What started with a meeting at a conference evolved within a few years to an impressive partnership. The mission? To make large-scale energy storage in batteries affordable and technically possible. “The best things happen when you talk with people.” According to Diana.”

What are you holding in your hand?

“This is an electrochemical flow cell. This is a core component of a redox flow battery, a form of electrochemical energy storage.”

What solution are you working on?

“I am working on accelerating the development of efficient and cost-effective energy storage technologies. One example are redox flow batteries. This is a promising battery technology for industrial scale applications that typically require large amounts of energy. I find it a fascinating technology, a hybrid between a fuel cell and a battery. Other types of batteries can also be used, such as lithium-ion batteries. Lithium-ion batteries deployed at a larger scale so far can only offer a few hours of storage capacity, pushing the limit of what this technology can currently do in a cost-effective way. Redox flow batteries, however, have the potential to offer energy storage in excess of 8 hours. In addition to this, depending on the type, a redox flow battery can last 10-30 years without decreasing in capacity each year. That is considerably longer than the estimated lifespan of a lithium-ion battery of 7-10 years.”

“Redox flow batteries use materials that are present in abundance, they can store larger amounts of energy and have a longer lifespan. These advantages make large-scale energy storage in batteries possible.”

How does that work?

“Conventional batteries store energy in solid electrodes. Redox flow batteries store energy in fluid electrolytes containing electroactive chemical compounds. These fluids are stored in tanks where they circulate in stacks of flow cells, like the device I am holding in my hand on the photo. Electricity is generated during battery discharge, a process during which electrons are exchanged between charged electroactive compounds flowing through the stack. Some of these compounds lose electrons in a process called oxidation, whereas others gain electrons in a process called reduction. These oxidation and reduction processes give the battery its name: redox flow battery.”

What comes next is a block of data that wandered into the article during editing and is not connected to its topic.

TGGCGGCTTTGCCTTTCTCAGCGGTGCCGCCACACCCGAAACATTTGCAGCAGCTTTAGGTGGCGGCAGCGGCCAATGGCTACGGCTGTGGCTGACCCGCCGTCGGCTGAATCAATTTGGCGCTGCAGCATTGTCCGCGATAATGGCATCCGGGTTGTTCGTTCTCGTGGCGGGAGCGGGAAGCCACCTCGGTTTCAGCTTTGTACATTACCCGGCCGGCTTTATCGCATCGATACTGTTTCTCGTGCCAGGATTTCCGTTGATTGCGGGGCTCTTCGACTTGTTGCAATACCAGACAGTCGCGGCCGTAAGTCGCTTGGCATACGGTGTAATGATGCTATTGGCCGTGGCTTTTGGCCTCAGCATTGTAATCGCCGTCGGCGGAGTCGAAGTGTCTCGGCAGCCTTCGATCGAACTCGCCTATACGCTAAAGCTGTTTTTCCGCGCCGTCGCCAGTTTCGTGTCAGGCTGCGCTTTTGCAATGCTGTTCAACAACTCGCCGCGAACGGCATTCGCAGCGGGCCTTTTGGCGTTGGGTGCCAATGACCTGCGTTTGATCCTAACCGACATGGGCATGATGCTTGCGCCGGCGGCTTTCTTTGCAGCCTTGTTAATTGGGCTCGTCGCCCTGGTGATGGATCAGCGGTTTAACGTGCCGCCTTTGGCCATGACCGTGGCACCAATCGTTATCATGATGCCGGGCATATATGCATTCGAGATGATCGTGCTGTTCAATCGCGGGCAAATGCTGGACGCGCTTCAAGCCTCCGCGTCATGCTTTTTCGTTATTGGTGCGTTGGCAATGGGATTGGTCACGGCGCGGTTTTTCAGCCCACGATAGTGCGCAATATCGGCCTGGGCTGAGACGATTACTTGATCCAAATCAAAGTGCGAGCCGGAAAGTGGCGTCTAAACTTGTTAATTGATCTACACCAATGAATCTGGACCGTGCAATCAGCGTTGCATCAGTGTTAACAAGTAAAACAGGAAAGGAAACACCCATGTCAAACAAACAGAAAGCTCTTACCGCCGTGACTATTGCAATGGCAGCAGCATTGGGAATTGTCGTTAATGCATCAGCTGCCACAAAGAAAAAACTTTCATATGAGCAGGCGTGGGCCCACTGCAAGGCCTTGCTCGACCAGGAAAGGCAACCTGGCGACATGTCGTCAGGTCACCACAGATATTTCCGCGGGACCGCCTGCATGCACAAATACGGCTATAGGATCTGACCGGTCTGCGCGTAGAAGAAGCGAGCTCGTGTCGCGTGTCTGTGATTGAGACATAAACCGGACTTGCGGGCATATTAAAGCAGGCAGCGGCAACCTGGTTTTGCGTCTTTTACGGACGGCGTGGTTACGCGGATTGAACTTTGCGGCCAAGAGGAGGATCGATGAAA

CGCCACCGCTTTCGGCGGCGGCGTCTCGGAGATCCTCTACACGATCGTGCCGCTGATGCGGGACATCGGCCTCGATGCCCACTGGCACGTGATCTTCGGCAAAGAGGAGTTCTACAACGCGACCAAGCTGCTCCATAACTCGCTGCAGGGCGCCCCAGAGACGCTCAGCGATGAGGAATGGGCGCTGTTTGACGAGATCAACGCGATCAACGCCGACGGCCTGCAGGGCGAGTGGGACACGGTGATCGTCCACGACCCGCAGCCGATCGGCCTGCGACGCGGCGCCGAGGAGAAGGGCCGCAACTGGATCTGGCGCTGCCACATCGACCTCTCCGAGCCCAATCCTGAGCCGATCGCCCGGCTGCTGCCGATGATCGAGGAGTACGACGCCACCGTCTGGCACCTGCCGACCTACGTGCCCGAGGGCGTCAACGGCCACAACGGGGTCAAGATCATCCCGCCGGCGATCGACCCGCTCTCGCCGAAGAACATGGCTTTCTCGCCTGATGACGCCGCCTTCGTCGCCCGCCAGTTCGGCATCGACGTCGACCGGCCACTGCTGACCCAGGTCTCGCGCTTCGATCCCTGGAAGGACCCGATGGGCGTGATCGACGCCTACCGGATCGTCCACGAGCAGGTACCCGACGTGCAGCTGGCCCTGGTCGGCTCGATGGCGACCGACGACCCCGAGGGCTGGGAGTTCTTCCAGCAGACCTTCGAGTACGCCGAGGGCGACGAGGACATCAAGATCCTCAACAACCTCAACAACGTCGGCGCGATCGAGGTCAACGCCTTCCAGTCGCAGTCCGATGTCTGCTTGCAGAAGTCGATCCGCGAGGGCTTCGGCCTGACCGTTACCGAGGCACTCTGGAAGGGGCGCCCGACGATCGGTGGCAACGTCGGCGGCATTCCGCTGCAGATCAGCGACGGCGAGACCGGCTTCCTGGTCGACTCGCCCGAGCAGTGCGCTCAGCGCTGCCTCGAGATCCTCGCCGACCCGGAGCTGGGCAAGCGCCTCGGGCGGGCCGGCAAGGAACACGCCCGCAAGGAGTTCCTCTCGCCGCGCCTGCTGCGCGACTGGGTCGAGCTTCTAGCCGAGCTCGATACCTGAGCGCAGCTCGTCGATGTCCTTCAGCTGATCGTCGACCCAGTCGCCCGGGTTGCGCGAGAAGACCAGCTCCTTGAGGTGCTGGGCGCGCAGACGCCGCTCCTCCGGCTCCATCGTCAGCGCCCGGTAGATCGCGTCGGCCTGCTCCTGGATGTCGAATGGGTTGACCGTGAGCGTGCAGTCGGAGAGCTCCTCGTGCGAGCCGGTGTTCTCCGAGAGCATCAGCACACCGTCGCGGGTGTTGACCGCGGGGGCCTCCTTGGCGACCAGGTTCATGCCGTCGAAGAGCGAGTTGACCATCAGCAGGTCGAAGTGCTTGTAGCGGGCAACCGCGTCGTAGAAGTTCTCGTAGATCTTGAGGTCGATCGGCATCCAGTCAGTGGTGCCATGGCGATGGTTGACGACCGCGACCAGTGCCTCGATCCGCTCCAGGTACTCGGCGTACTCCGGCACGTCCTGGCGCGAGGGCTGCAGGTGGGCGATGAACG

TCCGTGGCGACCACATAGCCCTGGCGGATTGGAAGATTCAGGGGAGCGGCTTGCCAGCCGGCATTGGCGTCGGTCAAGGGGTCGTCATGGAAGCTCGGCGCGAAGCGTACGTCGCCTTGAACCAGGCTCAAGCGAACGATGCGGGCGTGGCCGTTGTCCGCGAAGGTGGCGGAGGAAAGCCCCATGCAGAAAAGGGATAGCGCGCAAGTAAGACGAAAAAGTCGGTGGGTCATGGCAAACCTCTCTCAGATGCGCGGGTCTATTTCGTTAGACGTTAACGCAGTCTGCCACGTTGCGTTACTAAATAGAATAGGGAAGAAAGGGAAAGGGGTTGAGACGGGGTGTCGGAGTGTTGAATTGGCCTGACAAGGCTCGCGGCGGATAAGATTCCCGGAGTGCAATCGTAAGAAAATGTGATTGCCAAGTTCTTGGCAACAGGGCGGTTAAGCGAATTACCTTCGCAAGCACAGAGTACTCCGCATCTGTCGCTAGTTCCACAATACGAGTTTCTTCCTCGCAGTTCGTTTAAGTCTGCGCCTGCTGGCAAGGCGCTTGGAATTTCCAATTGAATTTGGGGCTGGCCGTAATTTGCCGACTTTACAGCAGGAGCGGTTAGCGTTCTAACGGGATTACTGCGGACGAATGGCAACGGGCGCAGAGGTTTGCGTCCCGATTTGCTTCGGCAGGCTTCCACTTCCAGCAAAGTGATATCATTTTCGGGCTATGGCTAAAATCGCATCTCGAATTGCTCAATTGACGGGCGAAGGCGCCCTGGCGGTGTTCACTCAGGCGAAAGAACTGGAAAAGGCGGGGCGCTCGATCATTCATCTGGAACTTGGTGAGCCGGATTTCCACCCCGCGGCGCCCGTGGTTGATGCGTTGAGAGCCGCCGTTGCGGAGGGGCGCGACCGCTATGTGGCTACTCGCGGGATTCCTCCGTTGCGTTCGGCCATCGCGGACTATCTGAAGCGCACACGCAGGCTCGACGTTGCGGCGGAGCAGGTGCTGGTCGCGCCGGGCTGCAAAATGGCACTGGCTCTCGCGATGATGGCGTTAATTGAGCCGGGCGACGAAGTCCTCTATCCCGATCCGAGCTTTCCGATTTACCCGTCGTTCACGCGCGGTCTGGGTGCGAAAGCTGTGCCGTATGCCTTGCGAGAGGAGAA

What exactly do you do?

“Part of what I do is detective work. I identify promising new energy storage technologies and monitor developments in this field. I also initiate collaborations with other companies and universities to develop projects which aim to accelerate the development and deployment of renewable energy technologies.”

Who do you work with?

“To further develop the new generation of redox-flow batteries, we are part of a consortium called MELODY in which we work together with universities such as the Technical University of Applied Sciences in Delft, the Technion Israel Institute of Technology, the University of Exeter, Fraunhofer ICT and ETH Zurich. And with partners from the industry such as TFP Hydrogen Products and Elestor. The latter recently won the Dutch Chamber of Commerce Innovation Public Award for the most innovative company of 2020. Together we can develop a next generation redox-flow battery technology that will significantly reduce the costs of storing electricity. It is by no means a trivial task as we need to tackle a number of technical challenges in an integrated manner. It is for this reason that we decided to pursue this technology development in a consortium, to foster a collaborative environment and to bring together an extensive set of complementary skills and expertise.”

What’s in it for the consumer?

“This technology can enable access to renewable energy whenever and wherever needed.”

Society is increasingly using renewable energy from sources such as the sun or wind. This is wonderful, but it comes with a challenge. Fossil fueled power plants can run for many months without interruption and reliably provide large amounts of energy. Renewable power is intermittent, produced when the sun is shining, or the wind is blowing. To ensure a stable supply of renewable energy and to prevent waste, the ability to store and release renewable energy when needed is crucial. Batteries are one of the most efficient energy storage technologies.

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In collaboration with various partners, STCA researchers are working hard on energy solutions for today and tomorrow. But what exactly are those solutions? And what’s in it for the consumer? Five Shell researchers show an object from their research and talk about what they do and why it matters. Read the short interviews here.